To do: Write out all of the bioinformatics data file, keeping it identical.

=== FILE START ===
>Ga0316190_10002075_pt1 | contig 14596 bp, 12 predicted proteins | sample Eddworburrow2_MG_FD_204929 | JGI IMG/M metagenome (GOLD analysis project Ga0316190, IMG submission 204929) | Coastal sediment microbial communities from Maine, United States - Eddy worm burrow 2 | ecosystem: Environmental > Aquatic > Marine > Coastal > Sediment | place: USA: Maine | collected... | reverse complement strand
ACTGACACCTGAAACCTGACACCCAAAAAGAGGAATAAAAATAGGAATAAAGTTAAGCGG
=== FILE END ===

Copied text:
>Ga0316190_10002075_pt1 | contig 14596 bp, 12 predicted proteins | sample Eddworburrow2_MG_FD_204929 | JGI IMG/M metagenome (GOLD analysis project Ga0316190, IMG submission 204929) | Coastal sediment microbial communities from Maine, United States - Eddy worm burrow 2 | ecosystem: Environmental > Aquatic > Marine > Coastal > Sediment | place: USA: Maine | collected... | reverse complement strand
ACTGACACCTGAAACCTGACACCCAAAAAGAGGAATAAAAATAGGAATAAAGTTAAGCGG